Biodiversity Media Alliance

Linking Journalism with the Web of Life

I have read a few papers about the impact of new airports on biodiversity (e.g. Turkey and Mumbia, India) and have recently found the Ombudsman's decision concerning a planning application to nearly double the volume of passengers at Luton Airport to 18 million which I brought against Luton Borough Council.  You can find the link here:  One of the aspects of this decision is that the Council own the airport, so were making a decision in which they had an important business interest.

It took a significant chunk of my life to raise a complaint against the Council, but ultimately I think it worthwhile as it highlighted a number of issues:

(i) The Ombudsman was not that impressed with the Council's communication, and said so, emphasising that the Council should have stated more clearly the harm airport expansion would cause to the environment;

(ii) The Council admitted that it did not consider the issue of climate change in reaching their decision - to me that is just extraordinary;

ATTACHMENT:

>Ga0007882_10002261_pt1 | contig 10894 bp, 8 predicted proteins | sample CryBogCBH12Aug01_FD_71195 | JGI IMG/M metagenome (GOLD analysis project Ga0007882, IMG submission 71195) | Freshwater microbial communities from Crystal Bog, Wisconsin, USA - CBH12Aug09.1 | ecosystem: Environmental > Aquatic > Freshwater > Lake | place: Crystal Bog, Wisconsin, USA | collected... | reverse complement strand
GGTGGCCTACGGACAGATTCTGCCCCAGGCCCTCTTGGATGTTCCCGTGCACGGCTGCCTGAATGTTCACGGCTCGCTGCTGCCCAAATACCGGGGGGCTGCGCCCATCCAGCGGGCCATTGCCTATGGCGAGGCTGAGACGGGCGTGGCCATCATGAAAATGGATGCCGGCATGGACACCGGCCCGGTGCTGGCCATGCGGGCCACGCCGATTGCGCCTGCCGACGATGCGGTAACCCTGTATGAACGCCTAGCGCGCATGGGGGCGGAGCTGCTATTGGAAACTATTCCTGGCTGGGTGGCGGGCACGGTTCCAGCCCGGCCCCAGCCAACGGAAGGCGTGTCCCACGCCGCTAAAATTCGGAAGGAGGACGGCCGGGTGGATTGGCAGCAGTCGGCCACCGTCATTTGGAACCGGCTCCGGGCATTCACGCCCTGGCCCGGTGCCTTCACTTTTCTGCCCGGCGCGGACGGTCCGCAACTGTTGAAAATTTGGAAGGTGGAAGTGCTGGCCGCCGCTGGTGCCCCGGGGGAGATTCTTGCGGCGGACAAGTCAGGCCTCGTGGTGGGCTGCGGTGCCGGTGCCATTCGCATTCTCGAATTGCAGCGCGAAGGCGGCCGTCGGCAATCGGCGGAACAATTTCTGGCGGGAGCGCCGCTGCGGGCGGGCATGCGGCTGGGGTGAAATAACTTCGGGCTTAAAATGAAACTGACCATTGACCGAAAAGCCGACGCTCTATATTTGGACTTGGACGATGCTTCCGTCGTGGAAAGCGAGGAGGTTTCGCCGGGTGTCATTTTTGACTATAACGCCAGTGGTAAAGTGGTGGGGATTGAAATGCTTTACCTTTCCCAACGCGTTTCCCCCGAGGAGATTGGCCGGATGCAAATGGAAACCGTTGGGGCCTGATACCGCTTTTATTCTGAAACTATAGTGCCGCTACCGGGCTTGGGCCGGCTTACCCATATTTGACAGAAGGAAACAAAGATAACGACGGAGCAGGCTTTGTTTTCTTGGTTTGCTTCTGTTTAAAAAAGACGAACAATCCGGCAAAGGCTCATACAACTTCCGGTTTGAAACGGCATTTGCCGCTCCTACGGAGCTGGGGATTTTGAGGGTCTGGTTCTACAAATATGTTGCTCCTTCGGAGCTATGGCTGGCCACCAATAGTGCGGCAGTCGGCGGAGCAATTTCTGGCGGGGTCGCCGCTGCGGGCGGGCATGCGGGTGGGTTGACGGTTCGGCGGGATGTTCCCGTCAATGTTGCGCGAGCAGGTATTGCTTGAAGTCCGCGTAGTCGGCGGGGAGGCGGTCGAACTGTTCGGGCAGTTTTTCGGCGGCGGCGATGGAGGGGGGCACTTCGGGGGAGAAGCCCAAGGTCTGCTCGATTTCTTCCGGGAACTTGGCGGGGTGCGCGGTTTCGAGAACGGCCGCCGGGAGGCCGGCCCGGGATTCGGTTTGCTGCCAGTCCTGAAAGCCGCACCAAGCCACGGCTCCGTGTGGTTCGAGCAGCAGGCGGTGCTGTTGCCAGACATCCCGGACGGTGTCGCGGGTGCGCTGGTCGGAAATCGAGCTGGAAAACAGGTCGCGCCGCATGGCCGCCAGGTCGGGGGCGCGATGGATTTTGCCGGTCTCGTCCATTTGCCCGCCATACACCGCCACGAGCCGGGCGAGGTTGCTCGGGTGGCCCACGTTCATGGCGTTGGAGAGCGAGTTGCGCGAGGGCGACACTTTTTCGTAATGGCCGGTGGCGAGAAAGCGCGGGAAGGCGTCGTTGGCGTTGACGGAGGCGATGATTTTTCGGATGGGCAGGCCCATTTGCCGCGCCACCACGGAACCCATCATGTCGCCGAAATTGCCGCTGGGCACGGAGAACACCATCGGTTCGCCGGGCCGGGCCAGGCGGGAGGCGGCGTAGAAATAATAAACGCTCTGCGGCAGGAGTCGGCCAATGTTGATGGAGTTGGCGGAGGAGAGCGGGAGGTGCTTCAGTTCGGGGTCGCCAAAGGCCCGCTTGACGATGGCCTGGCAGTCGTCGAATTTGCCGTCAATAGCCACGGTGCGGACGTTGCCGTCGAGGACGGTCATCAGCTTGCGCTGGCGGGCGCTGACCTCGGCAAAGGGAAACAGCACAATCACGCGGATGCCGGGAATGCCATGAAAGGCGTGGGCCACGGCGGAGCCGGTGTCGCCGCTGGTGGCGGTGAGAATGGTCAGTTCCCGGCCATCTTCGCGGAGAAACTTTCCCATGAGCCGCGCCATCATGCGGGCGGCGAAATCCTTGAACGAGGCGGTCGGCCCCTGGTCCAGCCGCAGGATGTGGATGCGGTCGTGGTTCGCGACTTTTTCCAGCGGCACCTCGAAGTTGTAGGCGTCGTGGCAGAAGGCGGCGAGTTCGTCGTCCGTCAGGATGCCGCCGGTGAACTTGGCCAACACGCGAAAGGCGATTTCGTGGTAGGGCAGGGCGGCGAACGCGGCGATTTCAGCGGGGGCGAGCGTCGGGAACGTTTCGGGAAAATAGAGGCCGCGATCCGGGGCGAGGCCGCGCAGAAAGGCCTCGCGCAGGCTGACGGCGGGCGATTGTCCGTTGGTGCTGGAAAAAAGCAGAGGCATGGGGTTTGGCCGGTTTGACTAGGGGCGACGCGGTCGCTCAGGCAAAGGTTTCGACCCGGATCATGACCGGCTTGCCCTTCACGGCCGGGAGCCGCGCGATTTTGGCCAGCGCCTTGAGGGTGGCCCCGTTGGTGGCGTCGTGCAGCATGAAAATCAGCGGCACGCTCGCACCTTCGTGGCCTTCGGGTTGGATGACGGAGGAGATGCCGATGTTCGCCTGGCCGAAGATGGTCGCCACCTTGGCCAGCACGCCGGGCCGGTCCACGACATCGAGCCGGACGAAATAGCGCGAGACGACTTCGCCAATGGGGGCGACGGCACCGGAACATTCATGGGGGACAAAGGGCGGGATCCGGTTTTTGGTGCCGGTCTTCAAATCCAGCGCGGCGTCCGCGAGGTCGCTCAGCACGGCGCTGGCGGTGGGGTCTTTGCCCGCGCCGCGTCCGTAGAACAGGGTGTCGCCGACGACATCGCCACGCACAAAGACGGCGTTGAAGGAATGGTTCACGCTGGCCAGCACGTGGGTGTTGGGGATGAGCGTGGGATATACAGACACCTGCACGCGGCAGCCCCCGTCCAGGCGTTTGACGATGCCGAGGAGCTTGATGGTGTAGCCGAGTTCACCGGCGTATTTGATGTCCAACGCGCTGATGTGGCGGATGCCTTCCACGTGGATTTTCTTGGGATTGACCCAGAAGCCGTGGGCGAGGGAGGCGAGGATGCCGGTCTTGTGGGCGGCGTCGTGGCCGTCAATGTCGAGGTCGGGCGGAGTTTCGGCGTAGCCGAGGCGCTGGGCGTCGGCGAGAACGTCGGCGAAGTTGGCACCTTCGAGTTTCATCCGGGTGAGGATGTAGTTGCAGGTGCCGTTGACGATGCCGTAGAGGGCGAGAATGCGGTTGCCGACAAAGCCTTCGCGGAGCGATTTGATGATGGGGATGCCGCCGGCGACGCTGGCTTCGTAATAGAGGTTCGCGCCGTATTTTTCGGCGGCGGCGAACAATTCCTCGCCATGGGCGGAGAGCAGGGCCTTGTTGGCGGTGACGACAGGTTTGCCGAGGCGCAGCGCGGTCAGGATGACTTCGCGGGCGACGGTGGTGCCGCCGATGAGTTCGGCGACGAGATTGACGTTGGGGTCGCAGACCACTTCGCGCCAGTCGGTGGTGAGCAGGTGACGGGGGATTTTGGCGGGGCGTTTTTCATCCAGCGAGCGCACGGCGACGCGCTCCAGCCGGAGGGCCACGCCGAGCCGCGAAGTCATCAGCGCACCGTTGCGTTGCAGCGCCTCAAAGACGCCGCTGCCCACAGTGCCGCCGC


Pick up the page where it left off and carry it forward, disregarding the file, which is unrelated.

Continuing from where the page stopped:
(iii) Perhaps in passing, but acknowledged nonetheless, the Ombudsman said wildlife do not get recognised in decisions of this kind.

(iv) Ultimately, and importantly, airports can expand as much as they like, as the Government says controls must come via international agreement.  Yet, so I understand, the upcoming discussions in Paris do not include controls on aviation (nor shipping or agriculture).

The airport already has a significant impact on the woodland my wife and I own - and this impact will get significantly worse.  There is noise, of course, but I wonder about the impact of eutrophication too.  All very sad.

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